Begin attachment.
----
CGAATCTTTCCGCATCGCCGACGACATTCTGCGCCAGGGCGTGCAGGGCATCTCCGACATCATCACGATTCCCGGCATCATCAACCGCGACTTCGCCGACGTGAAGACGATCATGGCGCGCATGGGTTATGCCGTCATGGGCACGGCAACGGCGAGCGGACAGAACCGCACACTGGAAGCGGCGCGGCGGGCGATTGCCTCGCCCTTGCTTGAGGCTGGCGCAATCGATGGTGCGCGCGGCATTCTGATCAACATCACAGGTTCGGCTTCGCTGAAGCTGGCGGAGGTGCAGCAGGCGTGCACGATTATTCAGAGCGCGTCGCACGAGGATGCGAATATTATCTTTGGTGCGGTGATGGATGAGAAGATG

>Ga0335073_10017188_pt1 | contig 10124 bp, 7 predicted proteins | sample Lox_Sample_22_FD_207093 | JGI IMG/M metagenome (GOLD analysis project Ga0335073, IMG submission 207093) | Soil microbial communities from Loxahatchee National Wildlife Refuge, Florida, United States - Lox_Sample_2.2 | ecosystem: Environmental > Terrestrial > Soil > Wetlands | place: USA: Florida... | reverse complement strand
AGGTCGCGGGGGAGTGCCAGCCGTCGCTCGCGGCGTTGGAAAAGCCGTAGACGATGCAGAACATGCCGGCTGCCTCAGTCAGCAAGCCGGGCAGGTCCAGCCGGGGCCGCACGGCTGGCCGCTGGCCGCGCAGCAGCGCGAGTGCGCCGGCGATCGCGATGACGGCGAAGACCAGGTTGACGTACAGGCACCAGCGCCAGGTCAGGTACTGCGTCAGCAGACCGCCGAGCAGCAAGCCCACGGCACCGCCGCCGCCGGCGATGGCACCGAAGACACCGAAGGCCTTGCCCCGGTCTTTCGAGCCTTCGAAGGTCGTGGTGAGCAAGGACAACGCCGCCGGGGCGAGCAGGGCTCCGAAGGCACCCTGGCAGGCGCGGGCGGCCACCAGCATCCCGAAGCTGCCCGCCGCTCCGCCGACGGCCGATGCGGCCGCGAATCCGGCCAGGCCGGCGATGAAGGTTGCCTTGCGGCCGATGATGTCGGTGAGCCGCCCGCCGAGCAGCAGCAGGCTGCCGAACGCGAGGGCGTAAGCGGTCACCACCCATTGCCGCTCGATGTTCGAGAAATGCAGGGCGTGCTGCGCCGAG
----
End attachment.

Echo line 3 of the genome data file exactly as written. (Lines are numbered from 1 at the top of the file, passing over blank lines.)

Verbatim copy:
AGGTCGCGGGGGAGTGCCAGCCGTCGCTCGCGGCGTTGGAAAAGCCGTAGACGATGCAGAACATGCCGGCTGCCTCAGTCAGCAAGCCGGGCAGGTCCAGCCGGGGCCGCACGGCTGGCCGCTGGCCGCGCAGCAGCGCGAGTGCGCCGGCGATCGCGATGACGGCGAAGACCAGGTTGACGTACAGGCACCAGCGCCAGGTCAGGTACTGCGTCAGCAGACCGCCGAGCAGCAAGCCCACGGCACCGCCGCCGCCGGCGATGGCACCGAAGACACCGAAGGCCTTGCCCCGGTCTTTCGAGCCTTCGAAGGTCGTGGTGAGCAAGGACAACGCCGCCGGGGCGAGCAGGGCTCCGAAGGCACCCTGGCAGGCGCGGGCGGCCACCAGCATCCCGAAGCTGCCCGCCGCTCCGCCGACGGCCGATGCGGCCGCGAATCCGGCCAGGCCGGCGATGAAGGTTGCCTTGCGGCCGATGATGTCGGTGAGCCGCCCGCCGAGCAGCAGCAGGCTGCCGAACGCGAGGGCGTAAGCGGTCACCACCCATTGCCGCTCGATGTTCGAGAAATGCAGGGCGTGCTGCGCCGAG